By FELLEY LAWSON | OBU News Bureau
Dr. Caroline B. Taylor, professor of music and interim chair of the Division of Music at Ouachita Baptist University, has been named dean of Ouachita’s School of Fine Arts. She will provide leadership starting June 2023 to the school’s divisions of and Applied Arts in pursuing their goal of producing artists and scholars who integrate their intellect and faith with their art, and their art with their worldview.
“I am thrilled to be appointed the next School of Fine Arts dean and excited to be in a position to continue the long-held tradition of excellence the arts have always held at Ouachita,” said Taylor, who has served since July as Division of Music interim chair. “I want to ensure that all students at Ouachita, regardless of their major, have the opportunity to experience and stay involved in the Arts during their time here.”
She added, “I hope to provide opportunities for increased visibility of the arts at Ouachita within our community and across the region. I’m looking forward to even more communication with our alumni and hope to continue to improve existing degrees while exploring new possibilities.”
“As interim Division of Music chair, Dr. Taylor has demonstrated the ability to think creatively and to engage with and listen to others, which is an important part of effective leadership,” said Dr. Ben Sells, Ouachita president. “Just as she has done in the classroom, as dean she will uphold Ouachita’s commitment to personal investment in the lives of students and to fostering a love of God and a love of learning.”
Taylor is a native of Petit Jean Mountain, Ark. At the University of Central Arkansas, she earned a Bachelor of Music Education with high honors from the Department of Music and was a magna cum laude graduate of the Honors College. She earned a Master of Music degree in woodwinds performance and a Doctor of Musical Arts degree in saxophone performance at the University of Georgia. Taylor taught at Eastern New Mexico University from 1993 until 1998, when she joined the SOFA faculty at Ouachita as an associate professor of music; she was named professor of music in 2005 and Department of Applied Music chair in 2018.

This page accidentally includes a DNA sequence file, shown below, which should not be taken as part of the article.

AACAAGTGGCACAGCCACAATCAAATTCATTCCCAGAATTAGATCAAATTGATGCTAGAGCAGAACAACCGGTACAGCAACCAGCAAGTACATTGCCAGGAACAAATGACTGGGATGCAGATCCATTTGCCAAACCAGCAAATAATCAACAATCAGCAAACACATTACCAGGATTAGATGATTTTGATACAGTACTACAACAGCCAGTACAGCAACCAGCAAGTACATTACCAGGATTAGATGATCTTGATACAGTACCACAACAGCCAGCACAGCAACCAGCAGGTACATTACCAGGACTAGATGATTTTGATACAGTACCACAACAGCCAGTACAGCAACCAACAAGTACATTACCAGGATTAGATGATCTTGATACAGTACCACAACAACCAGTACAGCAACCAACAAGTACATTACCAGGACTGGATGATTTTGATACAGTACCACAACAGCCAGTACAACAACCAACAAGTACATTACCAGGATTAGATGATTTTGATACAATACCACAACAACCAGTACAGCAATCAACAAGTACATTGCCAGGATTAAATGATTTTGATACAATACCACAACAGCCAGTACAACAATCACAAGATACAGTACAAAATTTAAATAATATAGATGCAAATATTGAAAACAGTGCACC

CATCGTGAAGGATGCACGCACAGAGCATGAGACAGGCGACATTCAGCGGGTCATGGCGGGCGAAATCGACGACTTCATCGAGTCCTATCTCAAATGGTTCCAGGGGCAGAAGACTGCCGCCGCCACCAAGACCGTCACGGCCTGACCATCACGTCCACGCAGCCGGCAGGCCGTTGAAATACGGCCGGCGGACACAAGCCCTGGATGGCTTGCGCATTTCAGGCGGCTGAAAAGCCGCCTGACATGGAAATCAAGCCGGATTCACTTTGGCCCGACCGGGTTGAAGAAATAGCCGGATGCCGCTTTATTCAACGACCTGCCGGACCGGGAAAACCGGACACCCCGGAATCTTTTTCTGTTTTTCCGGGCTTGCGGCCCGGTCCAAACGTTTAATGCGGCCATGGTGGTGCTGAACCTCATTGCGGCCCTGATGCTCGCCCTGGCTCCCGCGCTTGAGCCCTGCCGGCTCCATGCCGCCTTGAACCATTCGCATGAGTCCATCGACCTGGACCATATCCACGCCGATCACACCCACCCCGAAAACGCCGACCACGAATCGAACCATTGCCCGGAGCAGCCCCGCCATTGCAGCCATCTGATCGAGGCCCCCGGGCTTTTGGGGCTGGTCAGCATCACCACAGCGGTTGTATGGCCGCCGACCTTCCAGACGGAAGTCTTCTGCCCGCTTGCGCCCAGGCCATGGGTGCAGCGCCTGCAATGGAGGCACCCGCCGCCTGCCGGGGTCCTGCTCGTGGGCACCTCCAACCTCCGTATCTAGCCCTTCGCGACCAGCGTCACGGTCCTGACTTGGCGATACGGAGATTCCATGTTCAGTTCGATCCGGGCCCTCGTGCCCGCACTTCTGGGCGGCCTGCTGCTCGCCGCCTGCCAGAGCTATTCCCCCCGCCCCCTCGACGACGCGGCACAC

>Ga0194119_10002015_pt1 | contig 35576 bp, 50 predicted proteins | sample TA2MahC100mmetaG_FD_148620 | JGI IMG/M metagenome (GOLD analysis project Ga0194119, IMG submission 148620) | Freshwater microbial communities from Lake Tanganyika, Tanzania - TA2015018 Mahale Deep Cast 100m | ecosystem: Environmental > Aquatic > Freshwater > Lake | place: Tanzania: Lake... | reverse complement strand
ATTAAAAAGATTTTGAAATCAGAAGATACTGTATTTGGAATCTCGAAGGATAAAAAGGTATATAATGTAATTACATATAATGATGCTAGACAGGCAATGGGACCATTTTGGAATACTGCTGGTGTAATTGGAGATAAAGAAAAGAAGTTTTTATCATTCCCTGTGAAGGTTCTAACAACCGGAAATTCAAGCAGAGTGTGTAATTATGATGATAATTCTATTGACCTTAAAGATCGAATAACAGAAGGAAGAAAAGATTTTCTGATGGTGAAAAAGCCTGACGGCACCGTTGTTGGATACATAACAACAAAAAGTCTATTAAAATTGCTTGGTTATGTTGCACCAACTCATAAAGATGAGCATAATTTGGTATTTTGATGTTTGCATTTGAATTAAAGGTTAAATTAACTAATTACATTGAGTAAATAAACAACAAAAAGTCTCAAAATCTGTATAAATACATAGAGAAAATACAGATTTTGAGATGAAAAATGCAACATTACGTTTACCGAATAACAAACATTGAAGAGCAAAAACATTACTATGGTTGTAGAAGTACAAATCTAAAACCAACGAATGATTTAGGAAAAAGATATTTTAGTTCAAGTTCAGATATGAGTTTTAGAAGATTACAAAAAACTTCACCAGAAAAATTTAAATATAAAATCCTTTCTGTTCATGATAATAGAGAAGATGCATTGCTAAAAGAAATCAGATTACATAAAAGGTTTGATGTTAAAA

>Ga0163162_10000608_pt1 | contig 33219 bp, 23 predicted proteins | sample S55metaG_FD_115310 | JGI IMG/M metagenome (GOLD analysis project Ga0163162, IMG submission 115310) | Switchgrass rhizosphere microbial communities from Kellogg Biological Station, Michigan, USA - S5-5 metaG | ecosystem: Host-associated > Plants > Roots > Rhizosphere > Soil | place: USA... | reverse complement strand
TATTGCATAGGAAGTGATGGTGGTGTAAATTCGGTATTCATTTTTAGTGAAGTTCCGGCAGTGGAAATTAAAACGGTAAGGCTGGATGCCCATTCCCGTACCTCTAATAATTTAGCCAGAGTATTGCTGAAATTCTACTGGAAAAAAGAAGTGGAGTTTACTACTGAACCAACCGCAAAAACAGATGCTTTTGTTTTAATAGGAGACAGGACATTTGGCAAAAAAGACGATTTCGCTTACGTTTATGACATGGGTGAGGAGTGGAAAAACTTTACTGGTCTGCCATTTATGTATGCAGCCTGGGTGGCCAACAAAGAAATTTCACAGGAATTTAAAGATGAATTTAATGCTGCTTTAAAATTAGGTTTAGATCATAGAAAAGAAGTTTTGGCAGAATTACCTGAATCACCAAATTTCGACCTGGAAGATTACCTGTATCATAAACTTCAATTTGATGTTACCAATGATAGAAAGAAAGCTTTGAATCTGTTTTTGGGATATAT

“I knew from my freshman year of college that I wanted to teach music at a small liberal arts college,” Taylor recalled. “Teaching and working with young adults is simply what I am called to do; it is incredibly rewarding, enjoyable and challenging. Students each have their own story to tell. It’s my job to serve as a role model and to prepare them for lives of meaningful work.”
In addition to administrative duties such as recruiting students, managing personnel and overseeing strategic planning for curriculum development, Taylor teaches Applied Saxophone, Clarinet, Oboe and Bassoon and Woodwind Methods I and II. She also coaches several of Ouachita’s woodwind chamber ensembles.
“Dr. Taylor has served Ouachita students for more than two decades as a Christ-centered faculty member and servant leader,” said Dr. Justin K. Hardin, vice president of academic affairs, dean of interdisciplinary studies and professor of biblical studies at Ouachita. “She has a wonderful gift for building innovative teams, empowering faculty and students and implementing creative solutions to current challenges. I am thrilled she is stepping into this new role as one of Ouachita’s six academic deans.”
Taylor is a performing artist for Yamaha Corp. and a founding member of the Arkansas Symphony Quartet; she has performed frequently at the World Saxophone Congress, the North American Saxophone Alliance, the Navy Band International Saxophone Symposium, the College Music Society and the Hawaii International Conference on the Arts & Humanities in Waikiki Beach. She has recorded a collection titled “The LYNX Duo: Music for Saxophone & Percussion”; her recording of Patrick Houlihan’s “Snoqualmie Passages” is included on “Ascend” from the Society of Composers.
Taylor’s husband of 22 years, Doug Taylor, retired recently as an IT manager at Arkansas Blue Cross/Blue Shield. The Taylors have two daughters, McKenna and Madeline, and are members of First Baptist Church, Arkadelphia.